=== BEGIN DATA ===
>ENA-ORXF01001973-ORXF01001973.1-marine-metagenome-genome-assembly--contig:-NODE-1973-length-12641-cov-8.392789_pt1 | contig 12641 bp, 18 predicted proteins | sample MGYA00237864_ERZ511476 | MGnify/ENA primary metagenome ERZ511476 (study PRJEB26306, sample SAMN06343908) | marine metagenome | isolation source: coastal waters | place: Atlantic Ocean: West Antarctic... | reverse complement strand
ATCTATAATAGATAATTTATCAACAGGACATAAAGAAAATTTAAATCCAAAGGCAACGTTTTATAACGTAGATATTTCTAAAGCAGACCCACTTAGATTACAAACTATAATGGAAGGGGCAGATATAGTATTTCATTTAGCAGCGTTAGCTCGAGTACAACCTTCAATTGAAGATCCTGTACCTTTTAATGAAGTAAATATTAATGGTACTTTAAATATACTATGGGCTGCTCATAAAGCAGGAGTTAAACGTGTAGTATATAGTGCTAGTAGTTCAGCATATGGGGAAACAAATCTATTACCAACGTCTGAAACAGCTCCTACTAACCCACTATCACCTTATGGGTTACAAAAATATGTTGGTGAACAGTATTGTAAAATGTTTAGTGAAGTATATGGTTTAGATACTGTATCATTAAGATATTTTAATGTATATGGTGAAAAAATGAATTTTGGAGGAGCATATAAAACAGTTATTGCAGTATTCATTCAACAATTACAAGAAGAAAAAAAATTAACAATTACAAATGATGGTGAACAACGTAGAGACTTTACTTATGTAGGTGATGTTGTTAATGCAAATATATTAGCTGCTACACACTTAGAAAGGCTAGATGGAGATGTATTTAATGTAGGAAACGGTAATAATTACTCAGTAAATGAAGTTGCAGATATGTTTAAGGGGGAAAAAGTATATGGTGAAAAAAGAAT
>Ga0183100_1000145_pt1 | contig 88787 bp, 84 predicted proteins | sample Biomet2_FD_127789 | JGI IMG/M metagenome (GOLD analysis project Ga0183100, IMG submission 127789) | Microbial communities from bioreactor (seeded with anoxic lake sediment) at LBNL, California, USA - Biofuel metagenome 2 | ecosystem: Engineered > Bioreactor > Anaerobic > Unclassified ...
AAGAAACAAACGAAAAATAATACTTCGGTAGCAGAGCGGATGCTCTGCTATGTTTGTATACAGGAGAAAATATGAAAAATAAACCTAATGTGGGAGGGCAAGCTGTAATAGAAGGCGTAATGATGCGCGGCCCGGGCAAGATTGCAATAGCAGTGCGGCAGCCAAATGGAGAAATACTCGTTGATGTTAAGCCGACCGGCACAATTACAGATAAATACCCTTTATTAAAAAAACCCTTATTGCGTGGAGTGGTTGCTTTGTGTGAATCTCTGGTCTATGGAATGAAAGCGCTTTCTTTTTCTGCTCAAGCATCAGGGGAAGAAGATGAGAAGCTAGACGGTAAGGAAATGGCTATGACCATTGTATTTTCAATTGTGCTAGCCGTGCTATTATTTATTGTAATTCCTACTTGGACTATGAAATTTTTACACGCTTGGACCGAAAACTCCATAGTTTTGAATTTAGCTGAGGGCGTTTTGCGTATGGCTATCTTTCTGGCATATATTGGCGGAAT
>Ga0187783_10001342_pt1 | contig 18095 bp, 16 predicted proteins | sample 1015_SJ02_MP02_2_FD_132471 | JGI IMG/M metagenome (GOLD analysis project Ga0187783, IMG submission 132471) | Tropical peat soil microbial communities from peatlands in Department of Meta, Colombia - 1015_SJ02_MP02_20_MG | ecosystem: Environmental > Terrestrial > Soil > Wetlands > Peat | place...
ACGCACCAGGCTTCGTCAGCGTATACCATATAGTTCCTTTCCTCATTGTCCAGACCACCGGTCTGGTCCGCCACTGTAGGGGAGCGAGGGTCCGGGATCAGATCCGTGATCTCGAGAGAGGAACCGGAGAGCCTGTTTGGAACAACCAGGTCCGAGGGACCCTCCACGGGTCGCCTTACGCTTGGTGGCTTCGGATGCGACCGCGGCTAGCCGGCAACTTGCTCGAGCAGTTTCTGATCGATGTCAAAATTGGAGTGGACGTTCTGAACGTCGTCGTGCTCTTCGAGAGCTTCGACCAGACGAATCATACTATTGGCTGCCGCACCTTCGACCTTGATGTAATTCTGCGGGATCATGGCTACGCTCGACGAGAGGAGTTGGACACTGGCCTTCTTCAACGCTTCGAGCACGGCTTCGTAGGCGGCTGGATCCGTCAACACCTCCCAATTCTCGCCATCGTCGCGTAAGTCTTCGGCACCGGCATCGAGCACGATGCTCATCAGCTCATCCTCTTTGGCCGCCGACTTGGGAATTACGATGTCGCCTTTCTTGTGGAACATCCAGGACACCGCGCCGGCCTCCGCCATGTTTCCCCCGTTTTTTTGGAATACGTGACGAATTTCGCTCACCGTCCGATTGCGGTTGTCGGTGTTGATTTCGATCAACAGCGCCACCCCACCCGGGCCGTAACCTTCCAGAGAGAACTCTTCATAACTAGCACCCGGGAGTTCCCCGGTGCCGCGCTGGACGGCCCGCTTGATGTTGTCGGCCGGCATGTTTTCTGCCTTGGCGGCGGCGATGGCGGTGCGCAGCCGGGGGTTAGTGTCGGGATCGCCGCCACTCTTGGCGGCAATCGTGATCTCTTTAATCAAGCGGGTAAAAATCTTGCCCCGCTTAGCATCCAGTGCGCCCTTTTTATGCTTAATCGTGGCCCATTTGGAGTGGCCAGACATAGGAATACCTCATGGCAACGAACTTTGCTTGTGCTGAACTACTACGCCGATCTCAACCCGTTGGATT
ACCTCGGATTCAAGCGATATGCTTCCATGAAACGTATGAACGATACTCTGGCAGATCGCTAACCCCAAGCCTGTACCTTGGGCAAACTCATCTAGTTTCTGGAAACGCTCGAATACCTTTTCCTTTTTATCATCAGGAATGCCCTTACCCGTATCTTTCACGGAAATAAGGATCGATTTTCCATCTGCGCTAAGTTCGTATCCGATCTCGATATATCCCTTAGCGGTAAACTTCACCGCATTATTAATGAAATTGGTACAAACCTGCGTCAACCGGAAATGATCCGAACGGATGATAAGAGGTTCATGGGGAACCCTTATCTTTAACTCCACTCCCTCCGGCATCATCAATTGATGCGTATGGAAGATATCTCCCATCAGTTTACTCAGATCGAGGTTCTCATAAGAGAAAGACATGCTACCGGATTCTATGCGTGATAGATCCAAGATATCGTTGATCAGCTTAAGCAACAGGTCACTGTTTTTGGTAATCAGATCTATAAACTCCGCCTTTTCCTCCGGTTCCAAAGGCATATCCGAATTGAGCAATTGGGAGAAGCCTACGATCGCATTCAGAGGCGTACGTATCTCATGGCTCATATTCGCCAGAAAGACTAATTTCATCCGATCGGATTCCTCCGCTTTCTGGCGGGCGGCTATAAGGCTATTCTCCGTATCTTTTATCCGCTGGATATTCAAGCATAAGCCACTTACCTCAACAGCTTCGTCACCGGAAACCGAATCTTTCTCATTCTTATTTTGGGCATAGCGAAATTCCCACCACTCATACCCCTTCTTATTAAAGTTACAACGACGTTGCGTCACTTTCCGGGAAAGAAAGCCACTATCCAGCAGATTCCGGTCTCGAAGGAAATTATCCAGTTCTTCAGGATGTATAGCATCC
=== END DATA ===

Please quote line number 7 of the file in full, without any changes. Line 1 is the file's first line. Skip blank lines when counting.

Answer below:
ACCTCGGATTCAAGCGATATGCTTCCATGAAACGTATGAACGATACTCTGGCAGATCGCTAACCCCAAGCCTGTACCTTGGGCAAACTCATCTAGTTTCTGGAAACGCTCGAATACCTTTTCCTTTTTATCATCAGGAATGCCCTTACCCGTATCTTTCACGGAAATAAGGATCGATTTTCCATCTGCGCTAAGTTCGTATCCGATCTCGATATATCCCTTAGCGGTAAACTTCACCGCATTATTAATGAAATTGGTACAAACCTGCGTCAACCGGAAATGATCCGAACGGATGATAAGAGGTTCATGGGGAACCCTTATCTTTAACTCCACTCCCTCCGGCATCATCAATTGATGCGTATGGAAGATATCTCCCATCAGTTTACTCAGATCGAGGTTCTCATAAGAGAAAGACATGCTACCGGATTCTATGCGTGATAGATCCAAGATATCGTTGATCAGCTTAAGCAACAGGTCACTGTTTTTGGTAATCAGATCTATAAACTCCGCCTTTTCCTCCGGTTCCAAAGGCATATCCGAATTGAGCAATTGGGAGAAGCCTACGATCGCATTCAGAGGCGTACGTATCTCATGGCTCATATTCGCCAGAAAGACTAATTTCATCCGATCGGATTCCTCCGCTTTCTGGCGGGCGGCTATAAGGCTATTCTCCGTATCTTTTATCCGCTGGATATTCAAGCATAAGCCACTTACCTCAACAGCTTCGTCACCGGAAACCGAATCTTTCTCATTCTTATTTTGGGCATAGCGAAATTCCCACCACTCATACCCCTTCTTATTAAAGTTACAACGACGTTGCGTCACTTTCCGGGAAAGAAAGCCACTATCCAGCAGATTCCGGTCTCGAAGGAAATTATCCAGTTCTTCAGGATGTATAGCATCC